CS's Reviews > Winter of the World

Winter of the World by Ken Follett
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Nov 13, 12

Read in November, 2012

Ken Follett is a mediocre writer, but a stellar storyteller. His characters are cardboard, his dialogue wooden and on the nose, his prose pedestrian and perfunctory. As for his punctuation of dialogue: ugh. I said: "Please take away Follett's colon key, stat." (No, Ken, a colon is not interchangeable with a comma.)

But still - the pages demand to be turned.

WINTER OF THE WORLD picks up right after FALL OF THE GIANTS, with the sons and daughters of the latter novel's characters facing the Spanish Civil War, World War II and the start of the Cold War. Oddly enough, the Depression is pretty much glossed over and doesn't seem to affect anyone. While the book does focus on a German family, the rise of Hitler is depicted as a forceful takeover by a bullying, thuggish mob and the economic conditions that helped him rise are pretty much non-existent. The book also follows wealthy and/or privileged American, Russian and British families not much affected by the economy, and even the Welsh working class characters of FALL OF THE GIANT are solidly middle class (and Members of Parliament) in this book.

But aside from the curious lack of the Depression, the book hits all the highlights of mid-20th century history. Follett doesn't stray far from the popular, accepted narrative of World War II. Nazis and Russian secret police: bad. Americans & Brits: decent sorts. His German characters are all fervent anti-Nazis, of course, with one exception (but he's depicted as weak-willed and easily led.) The Russians are a bit more nuanced, despising Stalin's violent excesses but seeing them as necessary steps on the road to communist paradise. The Americans are oddly apolitical, even when serving in the US government; Follett mentions but doesn't examine too closely Roosevelt's land-lease program nor the big US companies who did business with Nazi Germany. The international political maneuvering was a highlight in FALL OF THE GIANTS; I was sad not to see more of it in this book.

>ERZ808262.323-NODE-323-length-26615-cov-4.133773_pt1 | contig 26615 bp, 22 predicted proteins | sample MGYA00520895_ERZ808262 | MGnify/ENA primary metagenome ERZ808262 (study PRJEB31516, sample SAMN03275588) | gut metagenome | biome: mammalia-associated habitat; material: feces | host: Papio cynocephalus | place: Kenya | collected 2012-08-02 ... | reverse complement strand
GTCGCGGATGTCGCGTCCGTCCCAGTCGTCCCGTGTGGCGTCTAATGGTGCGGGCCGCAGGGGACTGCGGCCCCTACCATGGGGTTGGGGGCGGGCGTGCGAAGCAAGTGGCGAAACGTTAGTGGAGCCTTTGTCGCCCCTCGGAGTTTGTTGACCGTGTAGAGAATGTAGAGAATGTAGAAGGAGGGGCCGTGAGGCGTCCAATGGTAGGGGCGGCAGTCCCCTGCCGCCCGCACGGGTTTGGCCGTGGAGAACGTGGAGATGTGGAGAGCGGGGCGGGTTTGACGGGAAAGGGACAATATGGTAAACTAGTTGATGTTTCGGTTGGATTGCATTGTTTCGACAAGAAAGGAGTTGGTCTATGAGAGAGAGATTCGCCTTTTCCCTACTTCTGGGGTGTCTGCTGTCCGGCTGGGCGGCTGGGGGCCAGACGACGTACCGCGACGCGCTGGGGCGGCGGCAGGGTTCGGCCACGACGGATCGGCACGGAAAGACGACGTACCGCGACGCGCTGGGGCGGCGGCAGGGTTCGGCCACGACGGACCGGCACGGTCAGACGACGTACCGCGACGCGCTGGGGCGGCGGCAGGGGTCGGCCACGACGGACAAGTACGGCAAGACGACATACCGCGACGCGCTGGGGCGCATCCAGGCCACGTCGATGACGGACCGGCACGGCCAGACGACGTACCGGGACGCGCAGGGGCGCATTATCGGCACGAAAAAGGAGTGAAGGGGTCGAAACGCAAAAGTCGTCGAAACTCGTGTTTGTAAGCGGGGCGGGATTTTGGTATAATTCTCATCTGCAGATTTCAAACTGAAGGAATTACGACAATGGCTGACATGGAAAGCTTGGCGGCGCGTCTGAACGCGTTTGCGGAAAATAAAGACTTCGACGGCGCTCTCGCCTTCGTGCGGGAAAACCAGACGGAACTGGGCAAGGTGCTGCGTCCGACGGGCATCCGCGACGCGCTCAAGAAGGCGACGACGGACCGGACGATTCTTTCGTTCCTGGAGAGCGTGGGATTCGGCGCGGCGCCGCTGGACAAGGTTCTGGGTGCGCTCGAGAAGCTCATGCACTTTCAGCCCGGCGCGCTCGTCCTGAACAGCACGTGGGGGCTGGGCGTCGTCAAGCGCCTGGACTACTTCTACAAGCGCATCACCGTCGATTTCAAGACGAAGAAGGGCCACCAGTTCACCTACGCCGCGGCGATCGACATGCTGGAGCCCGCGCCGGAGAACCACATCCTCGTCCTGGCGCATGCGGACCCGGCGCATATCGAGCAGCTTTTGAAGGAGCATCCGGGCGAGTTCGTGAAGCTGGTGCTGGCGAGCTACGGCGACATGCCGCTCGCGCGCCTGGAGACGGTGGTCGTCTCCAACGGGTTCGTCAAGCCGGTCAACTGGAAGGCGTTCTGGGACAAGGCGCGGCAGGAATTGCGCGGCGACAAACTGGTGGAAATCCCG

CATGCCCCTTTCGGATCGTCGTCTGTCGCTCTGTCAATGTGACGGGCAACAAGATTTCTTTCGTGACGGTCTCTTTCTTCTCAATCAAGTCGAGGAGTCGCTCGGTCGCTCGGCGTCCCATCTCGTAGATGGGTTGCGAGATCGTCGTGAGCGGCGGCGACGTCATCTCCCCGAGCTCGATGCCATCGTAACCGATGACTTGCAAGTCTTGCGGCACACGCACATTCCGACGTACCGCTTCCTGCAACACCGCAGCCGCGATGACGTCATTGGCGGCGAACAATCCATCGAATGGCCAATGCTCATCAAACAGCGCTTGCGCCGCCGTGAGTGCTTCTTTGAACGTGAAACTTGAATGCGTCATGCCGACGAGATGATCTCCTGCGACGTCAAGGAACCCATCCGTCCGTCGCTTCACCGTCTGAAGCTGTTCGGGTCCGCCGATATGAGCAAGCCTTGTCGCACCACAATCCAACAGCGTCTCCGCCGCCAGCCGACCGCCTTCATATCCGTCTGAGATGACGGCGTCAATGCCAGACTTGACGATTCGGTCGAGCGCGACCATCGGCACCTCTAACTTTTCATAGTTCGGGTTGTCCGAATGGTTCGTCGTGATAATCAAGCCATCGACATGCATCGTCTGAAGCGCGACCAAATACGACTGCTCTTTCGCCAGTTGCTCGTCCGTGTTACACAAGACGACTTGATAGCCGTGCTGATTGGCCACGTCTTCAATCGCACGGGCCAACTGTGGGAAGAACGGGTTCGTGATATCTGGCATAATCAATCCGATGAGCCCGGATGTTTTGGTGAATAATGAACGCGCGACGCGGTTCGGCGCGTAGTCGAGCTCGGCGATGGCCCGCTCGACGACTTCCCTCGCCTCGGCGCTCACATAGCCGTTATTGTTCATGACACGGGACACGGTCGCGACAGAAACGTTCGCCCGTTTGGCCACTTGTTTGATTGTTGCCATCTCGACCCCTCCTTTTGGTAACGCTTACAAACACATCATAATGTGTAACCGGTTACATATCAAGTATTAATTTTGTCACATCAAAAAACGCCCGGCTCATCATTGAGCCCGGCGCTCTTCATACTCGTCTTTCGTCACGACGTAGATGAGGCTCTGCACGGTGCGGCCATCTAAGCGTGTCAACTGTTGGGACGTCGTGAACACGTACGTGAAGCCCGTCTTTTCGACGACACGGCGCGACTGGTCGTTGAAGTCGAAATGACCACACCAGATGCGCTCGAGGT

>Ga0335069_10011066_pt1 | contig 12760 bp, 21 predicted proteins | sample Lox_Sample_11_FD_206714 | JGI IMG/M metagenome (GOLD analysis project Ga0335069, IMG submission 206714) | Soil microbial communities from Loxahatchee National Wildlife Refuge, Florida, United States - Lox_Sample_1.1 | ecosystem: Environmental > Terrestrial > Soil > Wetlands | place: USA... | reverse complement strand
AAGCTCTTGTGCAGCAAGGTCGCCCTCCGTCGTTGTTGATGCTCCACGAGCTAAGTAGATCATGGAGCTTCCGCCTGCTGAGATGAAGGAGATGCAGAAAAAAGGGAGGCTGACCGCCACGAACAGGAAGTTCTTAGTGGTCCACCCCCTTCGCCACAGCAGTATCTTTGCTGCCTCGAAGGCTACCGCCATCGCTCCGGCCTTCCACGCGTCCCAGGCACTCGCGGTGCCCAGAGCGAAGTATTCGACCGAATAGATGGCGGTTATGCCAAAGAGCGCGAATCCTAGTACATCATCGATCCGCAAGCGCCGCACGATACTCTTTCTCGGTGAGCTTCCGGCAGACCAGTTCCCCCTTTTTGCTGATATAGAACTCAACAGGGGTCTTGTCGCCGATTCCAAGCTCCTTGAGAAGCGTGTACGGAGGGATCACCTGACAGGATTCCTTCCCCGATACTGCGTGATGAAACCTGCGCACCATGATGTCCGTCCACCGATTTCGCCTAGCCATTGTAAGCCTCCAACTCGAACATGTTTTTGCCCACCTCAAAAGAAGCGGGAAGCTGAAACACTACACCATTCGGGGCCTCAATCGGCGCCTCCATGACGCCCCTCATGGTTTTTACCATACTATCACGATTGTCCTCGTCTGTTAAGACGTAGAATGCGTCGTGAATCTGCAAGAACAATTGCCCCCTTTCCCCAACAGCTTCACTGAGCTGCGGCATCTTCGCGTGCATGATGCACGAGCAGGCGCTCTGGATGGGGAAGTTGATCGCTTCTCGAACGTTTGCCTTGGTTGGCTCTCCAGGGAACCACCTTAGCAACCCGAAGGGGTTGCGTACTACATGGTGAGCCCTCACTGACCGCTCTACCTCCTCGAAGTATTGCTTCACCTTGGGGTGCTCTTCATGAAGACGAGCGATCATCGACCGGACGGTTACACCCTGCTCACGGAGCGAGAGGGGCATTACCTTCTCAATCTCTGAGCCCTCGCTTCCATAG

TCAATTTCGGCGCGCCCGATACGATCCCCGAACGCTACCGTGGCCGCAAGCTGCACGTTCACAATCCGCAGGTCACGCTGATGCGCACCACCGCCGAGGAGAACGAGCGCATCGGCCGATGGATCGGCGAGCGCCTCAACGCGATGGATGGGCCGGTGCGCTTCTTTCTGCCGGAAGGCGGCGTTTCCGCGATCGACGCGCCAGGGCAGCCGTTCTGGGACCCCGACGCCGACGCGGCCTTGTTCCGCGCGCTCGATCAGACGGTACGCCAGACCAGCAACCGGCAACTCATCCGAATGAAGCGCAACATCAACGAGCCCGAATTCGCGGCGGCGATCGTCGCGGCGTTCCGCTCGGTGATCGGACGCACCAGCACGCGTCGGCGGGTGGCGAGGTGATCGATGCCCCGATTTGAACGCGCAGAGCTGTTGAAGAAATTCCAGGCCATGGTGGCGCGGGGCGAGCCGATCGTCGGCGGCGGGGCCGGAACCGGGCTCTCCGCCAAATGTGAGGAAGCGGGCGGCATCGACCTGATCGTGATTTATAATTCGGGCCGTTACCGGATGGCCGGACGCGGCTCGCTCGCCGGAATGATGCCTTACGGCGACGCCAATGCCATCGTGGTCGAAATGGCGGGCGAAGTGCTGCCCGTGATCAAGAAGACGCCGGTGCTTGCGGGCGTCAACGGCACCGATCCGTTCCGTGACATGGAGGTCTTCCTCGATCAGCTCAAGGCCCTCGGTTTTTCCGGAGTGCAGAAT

So if anyone needs an entertaining Cliff Notes to European History 1933-1949, this might hit the spot. (Cliff Notes in terms that the history is briefly and concisely presented; it's certainly not Cliff Notes in length!)
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Comments (showing 1-2 of 2) (2 new)

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Cindy So right on! The problem with the characters is that you want to love them, put because you don't know more, you just fall on your face on the approach. He certainly is a good storyteller though. Glad to read your review. Lloyd is petty great though.


Djschuster Exactly!


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